Design professor’s anti-war posters added to Japanese museum collection

Two posters created by Dejan Mraović, assistant professor of graphic design and coordinator of Campbell University’s Graphic Design program, were published on the website of the Ōgaki Poster Museum and included in their collection.

These artworks were chosen for the NO WAR poster competition organized by the Ōgaki Poster Museum in Ōgaki, Japan. This institution was founded in 1996 with the goal “to expose the world to this artistic medium which offers clear, visual communication of ideas both political, cultural and general in nature which are expressed by artists throughout the world and to broaden the international viewing audience of the poster medium.”

The NO WAR poster contest was opened in 2022 after the outbreak of armed conflict in Ukraine.  The organizers’ goal was to display artworks that encourage the end of hostilities and promote peace.

Selected were 388 posters created by graphic designers from the following 28 countries: Belarus, Bulgaria, Canada, China, Czechia, Denmark, Ecuador, Finland, France, Germany, Hungary, Indonesia, Iran, Israel, Italy, Mexico, Peru, Poland, Portugal, Romania, Slovenia, South Korea, Sweden, Switzerland, Turkey, Ukraine, USA and Japan.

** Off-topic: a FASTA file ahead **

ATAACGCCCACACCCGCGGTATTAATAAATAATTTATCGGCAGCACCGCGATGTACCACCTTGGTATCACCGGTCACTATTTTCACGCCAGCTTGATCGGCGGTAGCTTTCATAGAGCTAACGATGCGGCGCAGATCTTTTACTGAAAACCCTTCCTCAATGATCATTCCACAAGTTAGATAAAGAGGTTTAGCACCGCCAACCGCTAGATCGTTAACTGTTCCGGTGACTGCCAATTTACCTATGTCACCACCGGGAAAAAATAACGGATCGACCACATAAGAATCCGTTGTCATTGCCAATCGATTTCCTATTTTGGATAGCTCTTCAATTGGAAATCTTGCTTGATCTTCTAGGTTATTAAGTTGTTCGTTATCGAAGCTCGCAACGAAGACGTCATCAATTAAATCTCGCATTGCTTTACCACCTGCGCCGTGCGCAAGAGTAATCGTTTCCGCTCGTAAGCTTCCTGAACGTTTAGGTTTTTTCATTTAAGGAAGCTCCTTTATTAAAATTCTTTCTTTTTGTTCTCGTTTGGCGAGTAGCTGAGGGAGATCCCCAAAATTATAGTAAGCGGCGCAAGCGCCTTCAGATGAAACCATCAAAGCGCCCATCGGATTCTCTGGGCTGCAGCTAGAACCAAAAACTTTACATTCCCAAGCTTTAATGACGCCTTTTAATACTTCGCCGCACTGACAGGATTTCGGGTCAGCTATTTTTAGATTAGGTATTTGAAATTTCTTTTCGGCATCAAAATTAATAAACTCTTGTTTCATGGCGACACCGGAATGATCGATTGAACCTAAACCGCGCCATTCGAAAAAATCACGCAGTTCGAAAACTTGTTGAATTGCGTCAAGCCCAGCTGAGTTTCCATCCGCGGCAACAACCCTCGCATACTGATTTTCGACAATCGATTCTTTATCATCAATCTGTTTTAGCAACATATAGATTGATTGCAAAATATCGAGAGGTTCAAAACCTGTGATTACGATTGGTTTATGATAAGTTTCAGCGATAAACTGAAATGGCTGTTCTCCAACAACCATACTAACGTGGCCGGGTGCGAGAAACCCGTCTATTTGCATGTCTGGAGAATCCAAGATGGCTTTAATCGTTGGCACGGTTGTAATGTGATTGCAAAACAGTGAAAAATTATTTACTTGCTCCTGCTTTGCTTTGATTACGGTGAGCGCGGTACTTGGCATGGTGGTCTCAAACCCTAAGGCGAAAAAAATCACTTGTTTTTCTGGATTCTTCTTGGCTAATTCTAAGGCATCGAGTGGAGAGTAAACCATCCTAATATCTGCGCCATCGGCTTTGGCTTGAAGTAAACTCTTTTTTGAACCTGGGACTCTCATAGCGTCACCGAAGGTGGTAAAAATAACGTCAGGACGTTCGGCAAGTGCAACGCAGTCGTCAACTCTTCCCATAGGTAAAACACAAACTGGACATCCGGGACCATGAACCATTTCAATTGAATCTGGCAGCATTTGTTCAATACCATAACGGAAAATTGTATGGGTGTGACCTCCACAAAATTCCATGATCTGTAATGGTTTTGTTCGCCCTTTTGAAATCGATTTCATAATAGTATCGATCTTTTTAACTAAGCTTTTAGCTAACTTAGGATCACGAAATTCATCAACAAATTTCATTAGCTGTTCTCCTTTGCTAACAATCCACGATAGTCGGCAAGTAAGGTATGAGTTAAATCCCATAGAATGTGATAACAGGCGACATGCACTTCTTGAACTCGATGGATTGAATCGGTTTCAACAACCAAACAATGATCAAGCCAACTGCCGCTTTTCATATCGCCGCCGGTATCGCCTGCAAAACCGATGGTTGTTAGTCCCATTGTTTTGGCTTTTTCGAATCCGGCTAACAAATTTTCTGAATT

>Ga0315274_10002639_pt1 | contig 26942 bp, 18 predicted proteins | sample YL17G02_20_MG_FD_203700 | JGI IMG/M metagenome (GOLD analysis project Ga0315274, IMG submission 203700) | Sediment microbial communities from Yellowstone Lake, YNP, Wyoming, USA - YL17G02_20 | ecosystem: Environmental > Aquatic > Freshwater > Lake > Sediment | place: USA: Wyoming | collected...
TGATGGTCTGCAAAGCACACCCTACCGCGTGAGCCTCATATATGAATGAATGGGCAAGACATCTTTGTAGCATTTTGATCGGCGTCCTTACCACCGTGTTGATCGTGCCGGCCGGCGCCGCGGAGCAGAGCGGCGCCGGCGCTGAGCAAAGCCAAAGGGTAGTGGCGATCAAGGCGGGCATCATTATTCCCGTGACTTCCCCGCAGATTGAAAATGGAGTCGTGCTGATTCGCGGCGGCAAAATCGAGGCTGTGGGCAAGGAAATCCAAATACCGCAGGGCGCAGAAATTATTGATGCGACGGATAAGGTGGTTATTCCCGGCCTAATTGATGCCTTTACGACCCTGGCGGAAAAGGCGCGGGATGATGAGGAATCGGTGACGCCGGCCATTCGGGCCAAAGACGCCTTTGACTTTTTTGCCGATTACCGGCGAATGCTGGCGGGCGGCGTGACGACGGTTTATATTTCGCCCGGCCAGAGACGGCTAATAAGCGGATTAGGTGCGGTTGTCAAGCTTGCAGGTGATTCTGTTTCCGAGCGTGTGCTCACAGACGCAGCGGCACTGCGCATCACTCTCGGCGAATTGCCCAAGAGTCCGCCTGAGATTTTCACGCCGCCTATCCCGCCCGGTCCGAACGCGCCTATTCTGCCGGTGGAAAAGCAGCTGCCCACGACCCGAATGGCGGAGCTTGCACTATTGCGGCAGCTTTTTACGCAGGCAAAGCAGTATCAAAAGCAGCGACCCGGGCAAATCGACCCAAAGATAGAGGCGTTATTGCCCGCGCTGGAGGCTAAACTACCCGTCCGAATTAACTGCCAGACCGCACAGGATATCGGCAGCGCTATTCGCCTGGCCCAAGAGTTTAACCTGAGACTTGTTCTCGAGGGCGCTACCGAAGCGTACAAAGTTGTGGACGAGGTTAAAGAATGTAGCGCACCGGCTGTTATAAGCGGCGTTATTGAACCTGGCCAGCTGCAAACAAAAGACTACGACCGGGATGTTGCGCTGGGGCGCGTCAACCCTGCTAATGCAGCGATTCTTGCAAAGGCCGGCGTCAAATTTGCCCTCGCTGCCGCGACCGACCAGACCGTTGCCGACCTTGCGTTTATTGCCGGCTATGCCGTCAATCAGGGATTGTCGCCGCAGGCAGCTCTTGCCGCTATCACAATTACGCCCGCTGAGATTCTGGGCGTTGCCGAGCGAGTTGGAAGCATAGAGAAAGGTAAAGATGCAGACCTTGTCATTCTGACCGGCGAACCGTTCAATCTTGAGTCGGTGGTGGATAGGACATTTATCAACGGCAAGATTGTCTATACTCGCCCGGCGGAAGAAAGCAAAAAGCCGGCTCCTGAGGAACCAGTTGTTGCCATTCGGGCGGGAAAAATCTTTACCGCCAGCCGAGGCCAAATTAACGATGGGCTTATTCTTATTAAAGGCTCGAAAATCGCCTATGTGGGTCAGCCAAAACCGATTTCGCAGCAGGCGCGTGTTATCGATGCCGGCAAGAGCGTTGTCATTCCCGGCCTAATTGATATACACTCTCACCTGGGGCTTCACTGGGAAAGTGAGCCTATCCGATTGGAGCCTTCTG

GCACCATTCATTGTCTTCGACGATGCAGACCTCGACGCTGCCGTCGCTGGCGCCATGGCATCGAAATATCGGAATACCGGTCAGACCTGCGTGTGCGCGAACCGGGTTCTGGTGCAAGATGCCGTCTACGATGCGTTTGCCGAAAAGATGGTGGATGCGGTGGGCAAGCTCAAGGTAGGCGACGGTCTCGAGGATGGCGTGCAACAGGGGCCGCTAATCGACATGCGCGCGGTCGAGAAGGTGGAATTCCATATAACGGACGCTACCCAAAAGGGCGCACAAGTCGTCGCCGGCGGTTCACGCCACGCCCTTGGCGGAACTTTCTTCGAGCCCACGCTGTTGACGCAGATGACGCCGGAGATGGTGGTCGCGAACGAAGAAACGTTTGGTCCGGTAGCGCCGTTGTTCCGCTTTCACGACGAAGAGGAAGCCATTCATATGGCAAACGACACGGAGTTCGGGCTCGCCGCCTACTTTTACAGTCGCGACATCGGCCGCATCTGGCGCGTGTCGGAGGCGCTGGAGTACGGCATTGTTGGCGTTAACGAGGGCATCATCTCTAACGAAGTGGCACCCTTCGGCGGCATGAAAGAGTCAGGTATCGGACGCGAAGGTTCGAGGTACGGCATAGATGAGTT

For his work, In Case of Nuclear War Lock the Door!, Mraović says he published similar aphorisms and jokes in Serbian satirical and daily newspapers while living in Belgrade.

“This is an antimilitaristic poster which was created during my artist residency at Ohio University, College of Fine Arts in Athens, Ohio in 2022,” he said. “It was manually designed and printed at the Don E. Adleta TypeShop and Bindery. The red background was made using a small hand ink roller and represents my fear of atomic explosion. In contrast to this loud background, the word nuclear uses the 1960’s hippie style of typography.”

NO WAR is a pacifist poster.  The letters ‘WAR!’ were manually designed and printed at the Don E. Adleta TypeShop and Bindery. The rest of the poster was created digitally. The design of the repeating ‘NO’ letters is reminiscent of the tracks of the military vehicles or tanks.